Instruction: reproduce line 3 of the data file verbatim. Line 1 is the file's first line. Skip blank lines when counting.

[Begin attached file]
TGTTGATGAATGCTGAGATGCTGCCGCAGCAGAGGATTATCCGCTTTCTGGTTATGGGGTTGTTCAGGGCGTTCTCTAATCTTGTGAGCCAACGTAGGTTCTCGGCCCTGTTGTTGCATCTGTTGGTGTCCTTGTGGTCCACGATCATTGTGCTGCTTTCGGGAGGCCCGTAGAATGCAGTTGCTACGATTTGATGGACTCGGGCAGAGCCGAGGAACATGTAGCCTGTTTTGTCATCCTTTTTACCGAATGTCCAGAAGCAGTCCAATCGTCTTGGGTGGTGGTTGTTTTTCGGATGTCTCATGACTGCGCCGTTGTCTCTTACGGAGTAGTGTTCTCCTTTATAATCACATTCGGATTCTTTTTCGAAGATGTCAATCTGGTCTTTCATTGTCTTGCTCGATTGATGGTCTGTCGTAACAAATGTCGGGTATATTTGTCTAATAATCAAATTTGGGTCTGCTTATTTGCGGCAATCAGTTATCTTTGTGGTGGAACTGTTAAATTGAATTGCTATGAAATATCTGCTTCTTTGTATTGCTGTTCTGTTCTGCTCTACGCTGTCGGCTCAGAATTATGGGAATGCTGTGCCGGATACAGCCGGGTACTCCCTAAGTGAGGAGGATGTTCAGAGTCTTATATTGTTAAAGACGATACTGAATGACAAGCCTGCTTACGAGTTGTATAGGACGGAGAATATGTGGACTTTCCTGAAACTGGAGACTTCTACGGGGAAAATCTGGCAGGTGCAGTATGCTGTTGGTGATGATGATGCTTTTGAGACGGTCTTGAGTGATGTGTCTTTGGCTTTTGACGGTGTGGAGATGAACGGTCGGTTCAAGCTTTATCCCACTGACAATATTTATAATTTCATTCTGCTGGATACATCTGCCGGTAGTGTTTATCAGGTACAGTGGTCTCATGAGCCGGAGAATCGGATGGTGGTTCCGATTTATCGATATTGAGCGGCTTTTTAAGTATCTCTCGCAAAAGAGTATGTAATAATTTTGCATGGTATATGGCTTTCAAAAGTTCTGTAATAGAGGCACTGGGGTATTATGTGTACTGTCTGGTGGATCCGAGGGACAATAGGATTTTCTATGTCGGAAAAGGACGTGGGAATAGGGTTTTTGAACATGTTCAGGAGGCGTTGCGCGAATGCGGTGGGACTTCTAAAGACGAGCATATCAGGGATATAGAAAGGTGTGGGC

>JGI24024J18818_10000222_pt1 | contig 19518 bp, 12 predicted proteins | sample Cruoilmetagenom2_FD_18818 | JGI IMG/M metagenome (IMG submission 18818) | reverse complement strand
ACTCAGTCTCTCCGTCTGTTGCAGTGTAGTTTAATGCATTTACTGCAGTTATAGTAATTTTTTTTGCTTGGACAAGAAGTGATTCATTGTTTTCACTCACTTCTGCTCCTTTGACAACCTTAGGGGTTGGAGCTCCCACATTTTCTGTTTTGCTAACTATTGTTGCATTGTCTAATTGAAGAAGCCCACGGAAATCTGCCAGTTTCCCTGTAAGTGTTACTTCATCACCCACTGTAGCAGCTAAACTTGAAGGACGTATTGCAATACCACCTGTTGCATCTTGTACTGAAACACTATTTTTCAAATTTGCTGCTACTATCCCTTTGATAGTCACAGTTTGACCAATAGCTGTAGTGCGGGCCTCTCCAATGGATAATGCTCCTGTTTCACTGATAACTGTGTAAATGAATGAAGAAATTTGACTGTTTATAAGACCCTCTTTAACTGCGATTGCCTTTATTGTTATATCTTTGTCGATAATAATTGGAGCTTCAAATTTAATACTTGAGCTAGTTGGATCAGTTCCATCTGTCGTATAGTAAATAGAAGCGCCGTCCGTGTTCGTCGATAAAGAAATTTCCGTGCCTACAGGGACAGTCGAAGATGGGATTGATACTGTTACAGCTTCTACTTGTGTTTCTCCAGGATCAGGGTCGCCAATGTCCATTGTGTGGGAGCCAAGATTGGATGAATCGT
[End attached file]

ACTCAGTCTCTCCGTCTGTTGCAGTGTAGTTTAATGCATTTACTGCAGTTATAGTAATTTTTTTTGCTTGGACAAGAAGTGATTCATTGTTTTCACTCACTTCTGCTCCTTTGACAACCTTAGGGGTTGGAGCTCCCACATTTTCTGTTTTGCTAACTATTGTTGCATTGTCTAATTGAAGAAGCCCACGGAAATCTGCCAGTTTCCCTGTAAGTGTTACTTCATCACCCACTGTAGCAGCTAAACTTGAAGGACGTATTGCAATACCACCTGTTGCATCTTGTACTGAAACACTATTTTTCAAATTTGCTGCTACTATCCCTTTGATAGTCACAGTTTGACCAATAGCTGTAGTGCGGGCCTCTCCAATGGATAATGCTCCTGTTTCACTGATAACTGTGTAAATGAATGAAGAAATTTGACTGTTTATAAGACCCTCTTTAACTGCGATTGCCTTTATTGTTATATCTTTGTCGATAATAATTGGAGCTTCAAATTTAATACTTGAGCTAGTTGGATCAGTTCCATCTGTCGTATAGTAAATAGAAGCGCCGTCCGTGTTCGTCGATAAAGAAATTTCCGTGCCTACAGGGACAGTCGAAGATGGGATTGATACTGTTACAGCTTCTACTTGTGTTTCTCCAGGATCAGGGTCGCCAATGTCCATTGTGTGGGAGCCAAGATTGGATGAATCGT